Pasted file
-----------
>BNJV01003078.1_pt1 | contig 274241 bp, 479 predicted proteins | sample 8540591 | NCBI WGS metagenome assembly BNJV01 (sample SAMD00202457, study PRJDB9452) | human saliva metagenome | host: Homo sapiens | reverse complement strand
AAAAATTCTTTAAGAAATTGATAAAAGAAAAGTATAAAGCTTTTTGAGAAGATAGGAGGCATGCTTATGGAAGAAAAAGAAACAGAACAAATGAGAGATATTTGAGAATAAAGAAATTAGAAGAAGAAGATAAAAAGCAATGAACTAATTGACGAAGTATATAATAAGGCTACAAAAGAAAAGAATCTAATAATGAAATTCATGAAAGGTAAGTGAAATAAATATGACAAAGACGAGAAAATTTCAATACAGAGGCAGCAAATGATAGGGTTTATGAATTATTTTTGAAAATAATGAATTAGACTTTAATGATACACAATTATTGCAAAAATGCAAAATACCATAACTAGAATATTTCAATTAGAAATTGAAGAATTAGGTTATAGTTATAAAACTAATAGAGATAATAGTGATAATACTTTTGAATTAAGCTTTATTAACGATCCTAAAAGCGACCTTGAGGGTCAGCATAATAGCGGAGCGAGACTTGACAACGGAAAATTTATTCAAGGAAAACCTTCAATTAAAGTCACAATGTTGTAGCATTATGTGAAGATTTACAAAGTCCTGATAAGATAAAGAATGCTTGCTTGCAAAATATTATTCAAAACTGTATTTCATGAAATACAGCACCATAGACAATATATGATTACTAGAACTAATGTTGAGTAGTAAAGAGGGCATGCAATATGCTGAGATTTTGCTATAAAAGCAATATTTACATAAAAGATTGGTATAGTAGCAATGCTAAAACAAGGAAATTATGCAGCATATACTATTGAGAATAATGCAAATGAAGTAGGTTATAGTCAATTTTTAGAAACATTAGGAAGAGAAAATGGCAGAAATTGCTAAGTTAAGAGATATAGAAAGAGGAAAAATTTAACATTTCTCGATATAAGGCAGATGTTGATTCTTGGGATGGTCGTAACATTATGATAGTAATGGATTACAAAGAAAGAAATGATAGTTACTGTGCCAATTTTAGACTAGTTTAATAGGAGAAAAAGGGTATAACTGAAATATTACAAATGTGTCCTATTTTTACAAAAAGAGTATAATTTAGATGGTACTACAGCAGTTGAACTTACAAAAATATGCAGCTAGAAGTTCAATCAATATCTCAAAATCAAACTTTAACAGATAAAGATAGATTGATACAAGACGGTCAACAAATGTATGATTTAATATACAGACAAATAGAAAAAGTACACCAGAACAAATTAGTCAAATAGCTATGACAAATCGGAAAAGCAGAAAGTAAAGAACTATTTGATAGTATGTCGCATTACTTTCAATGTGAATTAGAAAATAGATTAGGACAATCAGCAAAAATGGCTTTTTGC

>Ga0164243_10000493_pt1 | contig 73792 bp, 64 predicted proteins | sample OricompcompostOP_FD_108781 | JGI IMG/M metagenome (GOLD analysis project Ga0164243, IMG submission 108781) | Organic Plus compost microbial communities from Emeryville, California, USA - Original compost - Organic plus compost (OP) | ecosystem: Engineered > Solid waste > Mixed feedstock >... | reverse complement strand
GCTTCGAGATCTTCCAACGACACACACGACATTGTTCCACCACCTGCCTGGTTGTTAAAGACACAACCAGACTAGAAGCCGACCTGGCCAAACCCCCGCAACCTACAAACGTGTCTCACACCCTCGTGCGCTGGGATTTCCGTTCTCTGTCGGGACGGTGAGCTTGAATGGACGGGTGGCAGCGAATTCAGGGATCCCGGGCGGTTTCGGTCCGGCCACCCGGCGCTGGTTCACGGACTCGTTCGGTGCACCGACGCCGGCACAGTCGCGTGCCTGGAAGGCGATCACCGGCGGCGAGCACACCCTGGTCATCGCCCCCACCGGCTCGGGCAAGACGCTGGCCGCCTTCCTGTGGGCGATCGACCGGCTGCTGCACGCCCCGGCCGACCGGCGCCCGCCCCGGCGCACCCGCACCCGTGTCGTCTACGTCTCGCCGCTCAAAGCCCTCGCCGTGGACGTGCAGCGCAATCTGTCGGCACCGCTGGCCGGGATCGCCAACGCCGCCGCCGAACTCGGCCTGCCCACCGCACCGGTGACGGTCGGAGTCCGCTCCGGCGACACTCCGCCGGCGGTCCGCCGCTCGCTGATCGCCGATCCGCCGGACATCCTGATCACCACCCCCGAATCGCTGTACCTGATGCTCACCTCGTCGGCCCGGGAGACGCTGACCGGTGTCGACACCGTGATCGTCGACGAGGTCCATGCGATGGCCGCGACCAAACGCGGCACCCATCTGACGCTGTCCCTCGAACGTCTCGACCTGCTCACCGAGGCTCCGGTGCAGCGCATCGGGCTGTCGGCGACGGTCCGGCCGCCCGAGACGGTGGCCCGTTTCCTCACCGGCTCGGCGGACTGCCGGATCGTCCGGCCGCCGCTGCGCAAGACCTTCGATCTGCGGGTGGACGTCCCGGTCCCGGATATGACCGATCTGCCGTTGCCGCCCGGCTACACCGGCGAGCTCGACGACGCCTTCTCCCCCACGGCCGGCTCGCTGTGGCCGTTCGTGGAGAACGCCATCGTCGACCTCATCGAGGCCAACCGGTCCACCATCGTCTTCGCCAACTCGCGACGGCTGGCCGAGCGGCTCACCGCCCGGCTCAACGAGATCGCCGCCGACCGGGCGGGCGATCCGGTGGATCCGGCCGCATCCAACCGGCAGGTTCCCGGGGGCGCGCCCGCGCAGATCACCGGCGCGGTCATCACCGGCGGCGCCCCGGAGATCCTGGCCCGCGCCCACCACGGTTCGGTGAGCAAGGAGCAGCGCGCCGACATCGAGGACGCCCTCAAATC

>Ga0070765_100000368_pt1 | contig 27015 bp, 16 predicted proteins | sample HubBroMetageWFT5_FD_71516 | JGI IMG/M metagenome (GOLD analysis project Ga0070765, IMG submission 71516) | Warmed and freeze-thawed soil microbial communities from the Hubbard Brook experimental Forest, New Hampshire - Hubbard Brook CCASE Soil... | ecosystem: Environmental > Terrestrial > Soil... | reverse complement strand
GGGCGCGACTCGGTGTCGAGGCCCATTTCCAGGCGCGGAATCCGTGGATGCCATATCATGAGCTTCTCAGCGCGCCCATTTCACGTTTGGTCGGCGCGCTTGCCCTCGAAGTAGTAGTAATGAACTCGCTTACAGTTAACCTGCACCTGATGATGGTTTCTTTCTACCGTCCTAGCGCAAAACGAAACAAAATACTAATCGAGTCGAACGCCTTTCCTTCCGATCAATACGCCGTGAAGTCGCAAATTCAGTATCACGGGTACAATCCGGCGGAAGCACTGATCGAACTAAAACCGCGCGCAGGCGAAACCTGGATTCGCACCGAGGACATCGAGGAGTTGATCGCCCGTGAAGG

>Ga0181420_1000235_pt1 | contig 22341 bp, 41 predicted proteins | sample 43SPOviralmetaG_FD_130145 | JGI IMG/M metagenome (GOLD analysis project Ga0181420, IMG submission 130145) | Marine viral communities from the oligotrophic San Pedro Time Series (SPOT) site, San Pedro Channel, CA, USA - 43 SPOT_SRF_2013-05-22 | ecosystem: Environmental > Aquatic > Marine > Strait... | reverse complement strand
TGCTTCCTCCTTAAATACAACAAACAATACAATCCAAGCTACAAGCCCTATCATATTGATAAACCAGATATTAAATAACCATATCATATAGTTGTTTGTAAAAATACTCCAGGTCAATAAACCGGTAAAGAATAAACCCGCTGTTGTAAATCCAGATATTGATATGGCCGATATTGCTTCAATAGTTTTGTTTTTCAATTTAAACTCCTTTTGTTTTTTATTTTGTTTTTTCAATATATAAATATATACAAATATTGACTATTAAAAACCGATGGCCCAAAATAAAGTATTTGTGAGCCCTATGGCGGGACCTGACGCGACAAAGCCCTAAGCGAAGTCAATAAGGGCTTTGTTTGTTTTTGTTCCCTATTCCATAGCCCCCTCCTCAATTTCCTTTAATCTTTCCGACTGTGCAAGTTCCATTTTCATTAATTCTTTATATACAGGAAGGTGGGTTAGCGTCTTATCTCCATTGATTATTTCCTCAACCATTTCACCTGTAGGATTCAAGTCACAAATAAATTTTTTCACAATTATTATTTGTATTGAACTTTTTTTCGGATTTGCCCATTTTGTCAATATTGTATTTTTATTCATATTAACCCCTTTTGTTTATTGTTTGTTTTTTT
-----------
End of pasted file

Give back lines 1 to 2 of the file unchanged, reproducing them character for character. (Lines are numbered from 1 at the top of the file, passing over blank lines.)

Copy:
>BNJV01003078.1_pt1 | contig 274241 bp, 479 predicted proteins | sample 8540591 | NCBI WGS metagenome assembly BNJV01 (sample SAMD00202457, study PRJDB9452) | human saliva metagenome | host: Homo sapiens | reverse complement strand
AAAAATTCTTTAAGAAATTGATAAAAGAAAAGTATAAAGCTTTTTGAGAAGATAGGAGGCATGCTTATGGAAGAAAAAGAAACAGAACAAATGAGAGATATTTGAGAATAAAGAAATTAGAAGAAGAAGATAAAAAGCAATGAACTAATTGACGAAGTATATAATAAGGCTACAAAAGAAAAGAATCTAATAATGAAATTCATGAAAGGTAAGTGAAATAAATATGACAAAGACGAGAAAATTTCAATACAGAGGCAGCAAATGATAGGGTTTATGAATTATTTTTGAAAATAATGAATTAGACTTTAATGATACACAATTATTGCAAAAATGCAAAATACCATAACTAGAATATTTCAATTAGAAATTGAAGAATTAGGTTATAGTTATAAAACTAATAGAGATAATAGTGATAATACTTTTGAATTAAGCTTTATTAACGATCCTAAAAGCGACCTTGAGGGTCAGCATAATAGCGGAGCGAGACTTGACAACGGAAAATTTATTCAAGGAAAACCTTCAATTAAAGTCACAATGTTGTAGCATTATGTGAAGATTTACAAAGTCCTGATAAGATAAAGAATGCTTGCTTGCAAAATATTATTCAAAACTGTATTTCATGAAATACAGCACCATAGACAATATATGATTACTAGAACTAATGTTGAGTAGTAAAGAGGGCATGCAATATGCTGAGATTTTGCTATAAAAGCAATATTTACATAAAAGATTGGTATAGTAGCAATGCTAAAACAAGGAAATTATGCAGCATATACTATTGAGAATAATGCAAATGAAGTAGGTTATAGTCAATTTTTAGAAACATTAGGAAGAGAAAATGGCAGAAATTGCTAAGTTAAGAGATATAGAAAGAGGAAAAATTTAACATTTCTCGATATAAGGCAGATGTTGATTCTTGGGATGGTCGTAACATTATGATAGTAATGGATTACAAAGAAAGAAATGATAGTTACTGTGCCAATTTTAGACTAGTTTAATAGGAGAAAAAGGGTATAACTGAAATATTACAAATGTGTCCTATTTTTACAAAAAGAGTATAATTTAGATGGTACTACAGCAGTTGAACTTACAAAAATATGCAGCTAGAAGTTCAATCAATATCTCAAAATCAAACTTTAACAGATAAAGATAGATTGATACAAGACGGTCAACAAATGTATGATTTAATATACAGACAAATAGAAAAAGTACACCAGAACAAATTAGTCAAATAGCTATGACAAATCGGAAAAGCAGAAAGTAAAGAACTATTTGATAGTATGTCGCATTACTTTCAATGTGAATTAGAAAATAGATTAGGACAATCAGCAAAAATGGCTTTTTGC